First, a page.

London, Asharq Al-Awsat—The press freedom watchdog Reporters Without Borders (RSF) expressed its concern for freedom of information in Egypt, citing a “campaign of repression” against the country’s media.
In a press release issued on Tuesday the watchdog stated that “this new wave of threats to freedom of information in Egypt is especially disturbing.”
The statement comes in light of the suspension of Bassem Youssef’s satirical comedy show Albernameg (The Program).
Albernameg was taken off air on November 2 just one episode into its new season. This is the first Albernameg season to take place under the rule of the new military-backed interim government. Private channel CBC stated that Youssef had violated editorial policy.
“Complaints against comedian Bassem Youssef and the suspension of his show are especially regrettable,” Reporters Without Borders said.
Youssef rose to fame after the Jan 25 revolution which ousted Mubarak, being equally lauded and censured for his sharp criticisms of the Muslim Brotherhood and former president Mohamed Mursi. However the Egyptian satirist found himself in hot water earlier this month after the new season of his show poked fun at military chief Abdel-Fattah El-Sisi and the resounding levels of public support that he enjoys.
Bassem Youssef’s first foray following Mursi’s ouster saw him tongue-in-cheek refer to Sisi as the “man in charge of Egypt,” comparing his popularity with that of interim president Adly Mansour. The show included a section of interviews with members of the Egyptian public who could not remember Mansour’s name, as well as examples of public outpourings of support for Sisi, including poems by members of the public.
Youssef ended the show by asserting that while he opposes the Muslim Brotherhood and those who seek to use religion to secure their grip on power, he also did not support “fascism in the name of patriotism and national security.” The former doctor seemed to pledge to stand firm against the threat of censorship and media restrictions as an arm appeared from below his desk unsuccessfully seeking to silence him.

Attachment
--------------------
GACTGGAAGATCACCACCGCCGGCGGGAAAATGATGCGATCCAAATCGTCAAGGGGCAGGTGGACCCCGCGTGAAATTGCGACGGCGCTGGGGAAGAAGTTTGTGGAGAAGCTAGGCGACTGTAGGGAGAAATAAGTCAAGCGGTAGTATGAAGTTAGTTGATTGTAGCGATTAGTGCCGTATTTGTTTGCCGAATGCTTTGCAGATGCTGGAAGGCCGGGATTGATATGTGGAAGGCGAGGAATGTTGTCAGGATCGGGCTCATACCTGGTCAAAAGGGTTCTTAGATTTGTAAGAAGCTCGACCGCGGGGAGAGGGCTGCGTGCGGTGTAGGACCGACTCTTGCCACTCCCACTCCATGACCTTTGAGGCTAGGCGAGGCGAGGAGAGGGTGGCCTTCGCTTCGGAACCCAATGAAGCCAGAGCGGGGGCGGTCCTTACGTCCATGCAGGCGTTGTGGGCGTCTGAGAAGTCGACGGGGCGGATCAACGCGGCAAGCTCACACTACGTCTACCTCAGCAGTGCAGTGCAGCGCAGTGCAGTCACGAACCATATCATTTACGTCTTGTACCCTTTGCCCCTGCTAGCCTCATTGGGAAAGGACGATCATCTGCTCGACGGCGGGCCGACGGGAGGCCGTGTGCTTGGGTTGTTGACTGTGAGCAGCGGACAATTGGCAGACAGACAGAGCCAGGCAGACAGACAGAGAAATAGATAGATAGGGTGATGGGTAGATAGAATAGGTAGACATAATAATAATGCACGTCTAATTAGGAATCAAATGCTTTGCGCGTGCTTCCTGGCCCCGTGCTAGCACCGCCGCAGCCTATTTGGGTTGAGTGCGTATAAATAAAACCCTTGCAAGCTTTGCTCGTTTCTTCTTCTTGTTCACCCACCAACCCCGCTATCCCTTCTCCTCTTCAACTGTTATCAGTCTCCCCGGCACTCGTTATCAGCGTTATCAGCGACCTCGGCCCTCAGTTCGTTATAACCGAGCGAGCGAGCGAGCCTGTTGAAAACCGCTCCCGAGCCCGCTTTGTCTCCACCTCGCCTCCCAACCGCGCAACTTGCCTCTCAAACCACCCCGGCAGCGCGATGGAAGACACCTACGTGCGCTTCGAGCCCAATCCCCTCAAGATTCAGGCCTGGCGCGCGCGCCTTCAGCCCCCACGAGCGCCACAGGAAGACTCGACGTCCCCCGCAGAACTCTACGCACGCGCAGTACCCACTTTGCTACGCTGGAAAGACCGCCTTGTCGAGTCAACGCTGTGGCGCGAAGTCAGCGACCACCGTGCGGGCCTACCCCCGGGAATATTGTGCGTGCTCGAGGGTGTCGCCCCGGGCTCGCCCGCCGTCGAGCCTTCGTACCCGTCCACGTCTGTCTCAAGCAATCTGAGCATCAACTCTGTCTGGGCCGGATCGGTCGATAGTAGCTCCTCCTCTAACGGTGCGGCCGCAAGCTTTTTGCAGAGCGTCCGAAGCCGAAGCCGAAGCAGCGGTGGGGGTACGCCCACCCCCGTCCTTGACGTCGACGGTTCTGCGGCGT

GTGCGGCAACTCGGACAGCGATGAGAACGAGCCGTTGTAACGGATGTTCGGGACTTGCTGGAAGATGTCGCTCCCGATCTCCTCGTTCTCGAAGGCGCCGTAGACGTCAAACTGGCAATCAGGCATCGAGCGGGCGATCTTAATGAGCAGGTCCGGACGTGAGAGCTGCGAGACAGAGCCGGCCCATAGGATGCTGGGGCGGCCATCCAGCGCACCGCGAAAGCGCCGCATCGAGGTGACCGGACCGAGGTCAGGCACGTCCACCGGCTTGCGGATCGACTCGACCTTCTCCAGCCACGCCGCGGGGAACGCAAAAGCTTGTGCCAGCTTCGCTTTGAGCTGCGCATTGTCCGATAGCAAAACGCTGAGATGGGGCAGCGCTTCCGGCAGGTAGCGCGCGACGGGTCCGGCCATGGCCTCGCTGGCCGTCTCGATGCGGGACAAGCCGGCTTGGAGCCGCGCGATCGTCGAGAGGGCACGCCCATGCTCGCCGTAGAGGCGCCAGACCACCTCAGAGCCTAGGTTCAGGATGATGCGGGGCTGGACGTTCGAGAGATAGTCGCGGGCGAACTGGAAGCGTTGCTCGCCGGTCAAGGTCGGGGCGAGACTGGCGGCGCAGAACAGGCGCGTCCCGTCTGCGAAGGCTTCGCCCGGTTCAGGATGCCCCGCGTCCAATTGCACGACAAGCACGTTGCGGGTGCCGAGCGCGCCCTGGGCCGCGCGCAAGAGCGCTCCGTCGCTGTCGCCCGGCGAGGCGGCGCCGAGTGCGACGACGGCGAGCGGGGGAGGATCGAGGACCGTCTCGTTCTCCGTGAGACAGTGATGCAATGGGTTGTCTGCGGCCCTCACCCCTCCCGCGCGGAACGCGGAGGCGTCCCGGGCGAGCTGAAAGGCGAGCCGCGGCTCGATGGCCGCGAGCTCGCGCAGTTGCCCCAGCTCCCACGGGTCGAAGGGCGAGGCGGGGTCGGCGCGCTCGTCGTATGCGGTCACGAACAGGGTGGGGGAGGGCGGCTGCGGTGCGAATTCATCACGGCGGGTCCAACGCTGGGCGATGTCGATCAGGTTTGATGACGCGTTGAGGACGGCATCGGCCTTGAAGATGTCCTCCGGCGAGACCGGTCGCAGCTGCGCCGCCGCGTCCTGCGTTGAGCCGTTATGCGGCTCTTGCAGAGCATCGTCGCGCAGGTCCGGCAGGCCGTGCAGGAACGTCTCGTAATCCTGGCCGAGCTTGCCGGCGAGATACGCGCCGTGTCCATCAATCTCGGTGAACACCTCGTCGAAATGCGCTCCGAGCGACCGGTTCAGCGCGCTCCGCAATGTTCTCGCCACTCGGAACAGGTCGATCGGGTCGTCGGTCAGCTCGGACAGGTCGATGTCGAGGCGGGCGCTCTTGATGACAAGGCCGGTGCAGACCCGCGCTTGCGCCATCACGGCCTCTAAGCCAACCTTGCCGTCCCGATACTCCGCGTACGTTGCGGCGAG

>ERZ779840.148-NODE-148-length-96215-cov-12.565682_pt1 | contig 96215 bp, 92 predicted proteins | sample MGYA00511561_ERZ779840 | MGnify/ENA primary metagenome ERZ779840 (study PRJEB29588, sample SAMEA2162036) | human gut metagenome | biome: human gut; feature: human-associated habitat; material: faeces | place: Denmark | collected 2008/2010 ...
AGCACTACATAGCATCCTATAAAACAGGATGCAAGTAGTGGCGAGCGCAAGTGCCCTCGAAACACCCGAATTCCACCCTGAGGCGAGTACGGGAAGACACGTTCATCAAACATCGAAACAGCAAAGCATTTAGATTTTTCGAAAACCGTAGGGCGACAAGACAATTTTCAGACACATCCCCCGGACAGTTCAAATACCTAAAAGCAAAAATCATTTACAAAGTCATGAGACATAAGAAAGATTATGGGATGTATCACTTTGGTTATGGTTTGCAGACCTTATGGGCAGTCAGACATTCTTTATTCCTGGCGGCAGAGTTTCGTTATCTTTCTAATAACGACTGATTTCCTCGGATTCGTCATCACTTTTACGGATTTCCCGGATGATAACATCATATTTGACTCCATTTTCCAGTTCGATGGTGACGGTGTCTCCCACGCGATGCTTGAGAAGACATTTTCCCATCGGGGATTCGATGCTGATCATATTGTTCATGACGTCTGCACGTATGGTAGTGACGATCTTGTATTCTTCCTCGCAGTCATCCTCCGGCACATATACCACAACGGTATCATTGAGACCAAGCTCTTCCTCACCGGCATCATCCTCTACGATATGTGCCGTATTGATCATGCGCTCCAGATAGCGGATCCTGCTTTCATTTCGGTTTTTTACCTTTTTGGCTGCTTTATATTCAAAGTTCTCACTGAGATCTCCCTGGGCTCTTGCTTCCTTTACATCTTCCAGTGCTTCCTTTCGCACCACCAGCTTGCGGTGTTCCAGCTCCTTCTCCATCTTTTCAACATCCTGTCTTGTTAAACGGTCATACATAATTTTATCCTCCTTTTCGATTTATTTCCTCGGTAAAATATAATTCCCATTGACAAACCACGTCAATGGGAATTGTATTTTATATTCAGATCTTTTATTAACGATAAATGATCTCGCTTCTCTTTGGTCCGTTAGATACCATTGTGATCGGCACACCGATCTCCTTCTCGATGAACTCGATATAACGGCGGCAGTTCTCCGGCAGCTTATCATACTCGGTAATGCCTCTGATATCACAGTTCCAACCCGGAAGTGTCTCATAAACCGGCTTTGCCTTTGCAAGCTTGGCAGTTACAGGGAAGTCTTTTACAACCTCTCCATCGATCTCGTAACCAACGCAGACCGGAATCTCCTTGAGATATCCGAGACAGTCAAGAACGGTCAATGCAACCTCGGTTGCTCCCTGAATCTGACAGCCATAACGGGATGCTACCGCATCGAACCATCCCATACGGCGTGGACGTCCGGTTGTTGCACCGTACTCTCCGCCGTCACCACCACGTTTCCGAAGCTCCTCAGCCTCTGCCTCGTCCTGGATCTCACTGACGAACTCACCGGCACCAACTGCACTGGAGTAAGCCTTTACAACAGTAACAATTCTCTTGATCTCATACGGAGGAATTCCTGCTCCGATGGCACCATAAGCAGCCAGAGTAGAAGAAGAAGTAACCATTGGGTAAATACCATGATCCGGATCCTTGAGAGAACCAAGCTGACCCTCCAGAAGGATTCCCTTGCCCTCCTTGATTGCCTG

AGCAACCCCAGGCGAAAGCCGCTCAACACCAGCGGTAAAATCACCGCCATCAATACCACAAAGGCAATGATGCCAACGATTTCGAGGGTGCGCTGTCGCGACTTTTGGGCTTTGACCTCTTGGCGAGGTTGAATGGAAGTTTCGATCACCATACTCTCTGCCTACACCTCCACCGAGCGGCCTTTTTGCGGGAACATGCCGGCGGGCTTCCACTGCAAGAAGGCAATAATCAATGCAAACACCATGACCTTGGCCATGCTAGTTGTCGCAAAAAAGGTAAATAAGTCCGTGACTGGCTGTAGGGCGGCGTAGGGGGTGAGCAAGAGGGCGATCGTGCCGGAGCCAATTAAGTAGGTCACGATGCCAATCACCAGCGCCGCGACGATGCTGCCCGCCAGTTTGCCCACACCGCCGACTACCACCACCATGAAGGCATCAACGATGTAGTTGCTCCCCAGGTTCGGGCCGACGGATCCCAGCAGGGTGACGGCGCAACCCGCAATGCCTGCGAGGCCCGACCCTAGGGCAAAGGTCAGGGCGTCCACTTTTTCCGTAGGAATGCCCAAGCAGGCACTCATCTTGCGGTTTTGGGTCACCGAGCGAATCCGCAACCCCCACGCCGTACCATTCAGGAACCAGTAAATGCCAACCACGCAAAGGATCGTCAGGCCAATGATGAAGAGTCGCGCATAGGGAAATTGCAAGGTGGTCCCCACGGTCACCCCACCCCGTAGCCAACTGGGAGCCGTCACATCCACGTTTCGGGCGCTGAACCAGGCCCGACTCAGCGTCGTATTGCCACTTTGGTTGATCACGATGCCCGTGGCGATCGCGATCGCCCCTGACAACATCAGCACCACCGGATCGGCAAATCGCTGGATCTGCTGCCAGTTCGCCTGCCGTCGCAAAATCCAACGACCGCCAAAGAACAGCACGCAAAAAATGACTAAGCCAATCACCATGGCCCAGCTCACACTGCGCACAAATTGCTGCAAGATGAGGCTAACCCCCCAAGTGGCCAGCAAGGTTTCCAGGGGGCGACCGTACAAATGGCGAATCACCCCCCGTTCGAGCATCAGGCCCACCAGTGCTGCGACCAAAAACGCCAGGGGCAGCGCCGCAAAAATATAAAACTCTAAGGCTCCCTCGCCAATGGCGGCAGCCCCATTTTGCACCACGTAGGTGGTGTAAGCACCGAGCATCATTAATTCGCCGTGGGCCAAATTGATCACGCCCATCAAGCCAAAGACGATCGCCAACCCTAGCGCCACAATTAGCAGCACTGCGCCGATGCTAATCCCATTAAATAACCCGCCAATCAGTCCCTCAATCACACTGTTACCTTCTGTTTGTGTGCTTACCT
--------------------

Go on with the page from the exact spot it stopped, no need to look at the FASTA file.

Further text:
Last week’s episode has had more than 2.5 million views on YouTube, and ended with Youssef pledging to continue to fight against censorship. Youssef ended the show by saying, “I’ll see you at the next episode,” however following CBC’s decision not to broadcast last week’s episode Egyptians are left to wonder just when they will see the Egyptian satirist on their screens again.
RSF criticized the court orders against Youssef and his show, saying: “Freedom of satirically critical expression, especially in the context of a humor program, must have a place in a country that aspires to democracy.”
RSF also documented a number of cases of journalists being tried in military courts, including Hatem Abou El-Nour, Mohamed Sabry, and Ahmad Abu Deraa.
“Arbitrary arrests and hauling journalists before military courts constitute a danger to basic freedoms, as do prison terms, even if these are suspended,” the watchdog added, affirming that “these practices must stop,” the RSF statement said.